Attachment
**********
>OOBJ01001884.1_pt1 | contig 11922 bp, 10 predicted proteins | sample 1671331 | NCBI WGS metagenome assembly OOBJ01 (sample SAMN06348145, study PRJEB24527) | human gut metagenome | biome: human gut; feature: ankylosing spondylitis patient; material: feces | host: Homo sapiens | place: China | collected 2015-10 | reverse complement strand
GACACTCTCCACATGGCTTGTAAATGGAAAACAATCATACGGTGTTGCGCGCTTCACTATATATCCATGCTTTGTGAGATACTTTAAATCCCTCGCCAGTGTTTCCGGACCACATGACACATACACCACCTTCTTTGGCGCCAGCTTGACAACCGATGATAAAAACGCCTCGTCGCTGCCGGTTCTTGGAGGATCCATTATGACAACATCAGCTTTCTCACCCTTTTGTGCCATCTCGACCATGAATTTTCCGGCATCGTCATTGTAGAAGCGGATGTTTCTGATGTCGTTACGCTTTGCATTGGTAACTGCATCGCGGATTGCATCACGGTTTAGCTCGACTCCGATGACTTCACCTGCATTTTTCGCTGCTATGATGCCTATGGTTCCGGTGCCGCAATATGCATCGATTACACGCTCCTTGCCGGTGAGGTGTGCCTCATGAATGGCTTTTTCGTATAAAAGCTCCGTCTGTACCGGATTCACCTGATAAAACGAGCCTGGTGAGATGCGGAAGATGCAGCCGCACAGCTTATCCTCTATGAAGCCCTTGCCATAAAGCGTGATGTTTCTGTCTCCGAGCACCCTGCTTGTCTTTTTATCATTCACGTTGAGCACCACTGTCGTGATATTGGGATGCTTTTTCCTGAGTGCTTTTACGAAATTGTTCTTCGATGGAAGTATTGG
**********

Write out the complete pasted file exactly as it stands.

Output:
>OOBJ01001884.1_pt1 | contig 11922 bp, 10 predicted proteins | sample 1671331 | NCBI WGS metagenome assembly OOBJ01 (sample SAMN06348145, study PRJEB24527) | human gut metagenome | biome: human gut; feature: ankylosing spondylitis patient; material: feces | host: Homo sapiens | place: China | collected 2015-10 | reverse complement strand
GACACTCTCCACATGGCTTGTAAATGGAAAACAATCATACGGTGTTGCGCGCTTCACTATATATCCATGCTTTGTGAGATACTTTAAATCCCTCGCCAGTGTTTCCGGACCACATGACACATACACCACCTTCTTTGGCGCCAGCTTGACAACCGATGATAAAAACGCCTCGTCGCTGCCGGTTCTTGGAGGATCCATTATGACAACATCAGCTTTCTCACCCTTTTGTGCCATCTCGACCATGAATTTTCCGGCATCGTCATTGTAGAAGCGGATGTTTCTGATGTCGTTACGCTTTGCATTGGTAACTGCATCGCGGATTGCATCACGGTTTAGCTCGACTCCGATGACTTCACCTGCATTTTTCGCTGCTATGATGCCTATGGTTCCGGTGCCGCAATATGCATCGATTACACGCTCCTTGCCGGTGAGGTGTGCCTCATGAATGGCTTTTTCGTATAAAAGCTCCGTCTGTACCGGATTCACCTGATAAAACGAGCCTGGTGAGATGCGGAAGATGCAGCCGCACAGCTTATCCTCTATGAAGCCCTTGCCATAAAGCGTGATGTTTCTGTCTCCGAGCACCCTGCTTGTCTTTTTATCATTCACGTTGAGCACCACTGTCGTGATATTGGGATGCTTTTTCCTGAGTGCTTTTACGAAATTGTTCTTCGATGGAAGTATTGG